Adaptability, Inc. is hiring. I wish I would’ve told him that.

“Talent is cheaper than table salt. What separates the talented individual from the successful one is a lot of hard work.”

~ Stephen King, American Novelist

He sat on the curb holding a sign.

“I’m desperate. Need money for food.”

He was unshaven and wore jeans and a lime-green shirt. As I got closer to pulling out of the grocery store parking lot, he stood and pushed the sign toward my car, as if trying to give me something. He glared at me, lips pursed.

And I did what most of us do at the point of driving away — I looked away.

I knew nothing about this guy, had no idea why he came to be sitting on that curb holding that sign. Santa Cruz’s homeless population continues to grow while job growth is non-existent and services decline. The greater SC county’s unemployment rate currently hovers at 11% (the state of California is over 12%). The 20th annual Access to Employment Job Fair in Santa Cruz only has about two-thirds of the employers participating compared to previous years.

This dismal outlook continues to play out all over the country. Ambiguity, Inc. seems to be the primary employer these days.

Politics aside, the way we work in this world is evolving rapidly and painfully.

And just as we look to business leaders to navigate empathically in uncertainty and develop adaptability, we must ask the same of our employees.

Because some of them become the next generation of leaders who need to navigate empathically in uncertainty and develop adaptability.

A study released this year by consulting firm Accenture PLC asked U.S. employers why they added employees during the downturn. While 46 percent of the executives reported that they launched new products or entered a new market, 45 percent also said they needed workers with more or different skills for future business. (via Workforce Management)

Some employers work to develop their employees after-the-hiring fact, which when hiring has traditionally been based on resumes, brief interviews, background screening, obligatory reference checks, and/or more recently social media participation. (Of course the mix varies depending on industry, position, etc.)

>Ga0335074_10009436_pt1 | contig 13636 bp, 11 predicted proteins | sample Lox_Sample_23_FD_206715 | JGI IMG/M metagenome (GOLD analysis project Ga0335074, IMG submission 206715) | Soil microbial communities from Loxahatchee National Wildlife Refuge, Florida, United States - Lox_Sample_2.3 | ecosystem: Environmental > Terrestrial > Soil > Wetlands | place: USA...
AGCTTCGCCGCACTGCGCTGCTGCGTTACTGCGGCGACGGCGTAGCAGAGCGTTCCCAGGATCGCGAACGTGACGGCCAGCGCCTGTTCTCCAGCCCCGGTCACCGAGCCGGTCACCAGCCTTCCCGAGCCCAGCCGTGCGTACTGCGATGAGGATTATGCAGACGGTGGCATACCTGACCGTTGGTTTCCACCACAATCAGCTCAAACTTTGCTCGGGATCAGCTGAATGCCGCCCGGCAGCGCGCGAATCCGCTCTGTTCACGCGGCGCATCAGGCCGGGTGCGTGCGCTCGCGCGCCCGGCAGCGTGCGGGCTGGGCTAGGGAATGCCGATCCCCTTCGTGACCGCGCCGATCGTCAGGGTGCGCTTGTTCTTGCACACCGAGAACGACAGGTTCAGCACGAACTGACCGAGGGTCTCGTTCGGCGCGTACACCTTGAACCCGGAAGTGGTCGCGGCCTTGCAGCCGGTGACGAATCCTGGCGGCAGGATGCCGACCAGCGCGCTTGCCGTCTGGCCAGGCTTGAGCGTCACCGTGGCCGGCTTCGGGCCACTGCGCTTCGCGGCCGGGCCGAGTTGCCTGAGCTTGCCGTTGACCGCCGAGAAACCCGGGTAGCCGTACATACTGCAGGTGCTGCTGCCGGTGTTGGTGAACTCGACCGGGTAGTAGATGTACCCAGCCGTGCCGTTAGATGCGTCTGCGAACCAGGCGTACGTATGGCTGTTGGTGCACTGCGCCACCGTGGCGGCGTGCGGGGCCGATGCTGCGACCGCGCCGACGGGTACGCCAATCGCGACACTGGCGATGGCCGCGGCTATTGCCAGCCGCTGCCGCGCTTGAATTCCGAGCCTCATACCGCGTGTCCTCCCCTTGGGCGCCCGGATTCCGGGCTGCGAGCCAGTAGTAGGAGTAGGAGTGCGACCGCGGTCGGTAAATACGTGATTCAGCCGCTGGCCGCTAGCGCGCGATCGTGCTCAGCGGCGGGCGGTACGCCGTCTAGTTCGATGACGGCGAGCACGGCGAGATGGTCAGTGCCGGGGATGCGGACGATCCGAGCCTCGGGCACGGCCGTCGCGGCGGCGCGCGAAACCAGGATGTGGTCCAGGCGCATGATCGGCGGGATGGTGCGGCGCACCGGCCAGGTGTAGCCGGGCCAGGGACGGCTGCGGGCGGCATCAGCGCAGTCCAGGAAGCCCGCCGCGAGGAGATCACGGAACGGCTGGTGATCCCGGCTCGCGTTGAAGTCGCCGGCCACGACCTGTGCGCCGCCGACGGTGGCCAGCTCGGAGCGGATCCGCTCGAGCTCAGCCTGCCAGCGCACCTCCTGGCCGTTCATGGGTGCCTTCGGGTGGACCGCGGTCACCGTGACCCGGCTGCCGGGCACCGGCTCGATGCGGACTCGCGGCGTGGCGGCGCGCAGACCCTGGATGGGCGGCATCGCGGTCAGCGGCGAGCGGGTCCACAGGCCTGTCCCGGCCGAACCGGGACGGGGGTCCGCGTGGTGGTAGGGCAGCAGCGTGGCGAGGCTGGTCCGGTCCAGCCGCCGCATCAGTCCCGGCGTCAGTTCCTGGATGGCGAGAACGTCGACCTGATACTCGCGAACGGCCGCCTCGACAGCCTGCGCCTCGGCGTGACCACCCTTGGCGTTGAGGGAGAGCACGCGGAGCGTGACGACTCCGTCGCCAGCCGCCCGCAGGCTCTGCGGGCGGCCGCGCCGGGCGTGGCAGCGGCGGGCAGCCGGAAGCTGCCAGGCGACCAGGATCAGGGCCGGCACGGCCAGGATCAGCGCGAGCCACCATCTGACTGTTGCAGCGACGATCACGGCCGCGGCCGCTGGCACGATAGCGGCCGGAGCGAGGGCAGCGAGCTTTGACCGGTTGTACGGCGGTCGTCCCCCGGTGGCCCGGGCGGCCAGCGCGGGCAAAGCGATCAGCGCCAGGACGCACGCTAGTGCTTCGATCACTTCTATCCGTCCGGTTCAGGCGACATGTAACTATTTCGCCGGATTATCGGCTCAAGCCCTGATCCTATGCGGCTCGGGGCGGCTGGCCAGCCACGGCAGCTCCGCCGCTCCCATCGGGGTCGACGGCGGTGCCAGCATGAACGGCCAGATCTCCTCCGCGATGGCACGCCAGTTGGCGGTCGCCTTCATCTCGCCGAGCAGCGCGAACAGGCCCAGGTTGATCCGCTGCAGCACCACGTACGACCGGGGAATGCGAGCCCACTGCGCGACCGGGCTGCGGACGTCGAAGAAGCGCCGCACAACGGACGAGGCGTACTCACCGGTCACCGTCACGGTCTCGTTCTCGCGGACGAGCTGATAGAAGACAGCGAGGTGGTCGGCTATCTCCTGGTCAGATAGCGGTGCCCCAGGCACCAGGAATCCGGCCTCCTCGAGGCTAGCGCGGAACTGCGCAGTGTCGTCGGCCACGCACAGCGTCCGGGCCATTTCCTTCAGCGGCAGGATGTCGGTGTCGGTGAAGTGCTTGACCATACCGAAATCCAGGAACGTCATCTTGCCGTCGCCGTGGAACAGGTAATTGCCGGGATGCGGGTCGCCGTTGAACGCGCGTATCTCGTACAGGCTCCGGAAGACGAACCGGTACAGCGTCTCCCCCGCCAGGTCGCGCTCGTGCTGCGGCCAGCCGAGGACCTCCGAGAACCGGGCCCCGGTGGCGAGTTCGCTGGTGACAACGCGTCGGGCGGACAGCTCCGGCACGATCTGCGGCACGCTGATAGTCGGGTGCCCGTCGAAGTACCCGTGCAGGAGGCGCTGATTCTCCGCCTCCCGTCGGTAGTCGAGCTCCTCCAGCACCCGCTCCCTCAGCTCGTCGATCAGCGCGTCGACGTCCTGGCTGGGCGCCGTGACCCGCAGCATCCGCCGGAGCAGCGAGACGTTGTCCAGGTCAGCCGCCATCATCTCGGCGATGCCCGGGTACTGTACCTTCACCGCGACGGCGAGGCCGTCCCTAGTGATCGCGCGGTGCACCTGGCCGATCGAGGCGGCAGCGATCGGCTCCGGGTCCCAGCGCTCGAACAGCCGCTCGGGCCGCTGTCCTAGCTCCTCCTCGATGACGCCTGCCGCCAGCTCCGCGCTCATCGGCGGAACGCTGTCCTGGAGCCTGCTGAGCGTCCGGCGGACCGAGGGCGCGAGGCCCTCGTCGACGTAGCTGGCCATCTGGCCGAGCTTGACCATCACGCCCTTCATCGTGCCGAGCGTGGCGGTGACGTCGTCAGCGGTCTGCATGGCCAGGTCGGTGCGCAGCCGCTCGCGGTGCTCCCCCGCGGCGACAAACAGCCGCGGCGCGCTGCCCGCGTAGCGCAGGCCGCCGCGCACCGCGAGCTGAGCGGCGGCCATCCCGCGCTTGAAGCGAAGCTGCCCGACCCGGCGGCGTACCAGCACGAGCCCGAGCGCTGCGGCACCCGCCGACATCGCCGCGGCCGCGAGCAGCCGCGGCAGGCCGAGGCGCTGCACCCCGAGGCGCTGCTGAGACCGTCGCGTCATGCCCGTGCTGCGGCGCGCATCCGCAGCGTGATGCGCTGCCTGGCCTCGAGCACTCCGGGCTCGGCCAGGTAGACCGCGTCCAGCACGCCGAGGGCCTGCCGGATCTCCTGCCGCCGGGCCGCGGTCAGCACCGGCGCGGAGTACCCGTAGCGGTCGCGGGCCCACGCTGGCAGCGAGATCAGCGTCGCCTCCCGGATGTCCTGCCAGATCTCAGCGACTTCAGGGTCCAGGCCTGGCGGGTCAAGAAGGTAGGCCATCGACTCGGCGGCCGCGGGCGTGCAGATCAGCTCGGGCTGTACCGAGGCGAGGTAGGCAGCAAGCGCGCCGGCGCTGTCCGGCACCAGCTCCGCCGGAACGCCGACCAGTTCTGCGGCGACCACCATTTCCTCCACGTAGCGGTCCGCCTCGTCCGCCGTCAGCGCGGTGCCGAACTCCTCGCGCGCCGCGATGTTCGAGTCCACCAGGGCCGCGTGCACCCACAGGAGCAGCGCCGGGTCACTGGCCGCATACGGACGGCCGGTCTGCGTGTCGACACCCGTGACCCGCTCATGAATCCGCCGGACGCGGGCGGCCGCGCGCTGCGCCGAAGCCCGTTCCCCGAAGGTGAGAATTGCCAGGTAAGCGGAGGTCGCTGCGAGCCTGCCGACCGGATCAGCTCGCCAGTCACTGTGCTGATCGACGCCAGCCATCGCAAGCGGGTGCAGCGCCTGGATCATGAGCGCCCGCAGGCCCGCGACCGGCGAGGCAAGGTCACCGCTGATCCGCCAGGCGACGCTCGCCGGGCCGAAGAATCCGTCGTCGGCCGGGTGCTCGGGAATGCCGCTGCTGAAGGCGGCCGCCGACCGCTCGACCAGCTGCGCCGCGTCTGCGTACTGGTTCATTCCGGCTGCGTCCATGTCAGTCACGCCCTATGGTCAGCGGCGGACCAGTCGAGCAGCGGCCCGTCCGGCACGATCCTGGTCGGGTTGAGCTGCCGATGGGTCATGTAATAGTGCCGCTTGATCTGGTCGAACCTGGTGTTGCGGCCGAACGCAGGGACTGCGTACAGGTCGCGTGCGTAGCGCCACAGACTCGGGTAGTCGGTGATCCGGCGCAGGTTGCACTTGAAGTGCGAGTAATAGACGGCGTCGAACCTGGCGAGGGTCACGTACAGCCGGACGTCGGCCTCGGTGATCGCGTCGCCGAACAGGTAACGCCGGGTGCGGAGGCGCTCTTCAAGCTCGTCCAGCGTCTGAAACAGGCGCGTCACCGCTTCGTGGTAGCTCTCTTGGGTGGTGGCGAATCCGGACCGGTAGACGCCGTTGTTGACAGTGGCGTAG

There is a new trend — employers are starting at the front-end with the following, not in the middle.

  • Emotional intelligence assessments
  • Personality assessments
  • Communication-style assessments
  • In-depth reference checking (more than 3)
  • Talent and skills-based assessments
  • Scenario-based behavioral interviewing
  • Cross-functional panel interviewing

However, it all has to start with You, Inc. Pride of ownership increases confidence and the ability to develop even further, so own your career development.

Own your life for that matter. This is where personal leadership starts — mastering your own state of being — which encompasses who you are, what you believe and how you behave. Your state of being speaks to the sum total of your attitudes, beliefs, actions and values. It spans your vision of the future and presence in the moment.

I’m not saying it’ll be easy, because it isn’t. It takes a lot of hard work. You’ll need to find the resources, the job/skills training, the support of family and friends, the support of anyone who cares, and any other mentors who will help guide you, all on a none-to-bootstrapped budget.

You’ll need to find yourself, then diversify.

Adaptability, Inc. is hiring. I wish I would’ve told him that.


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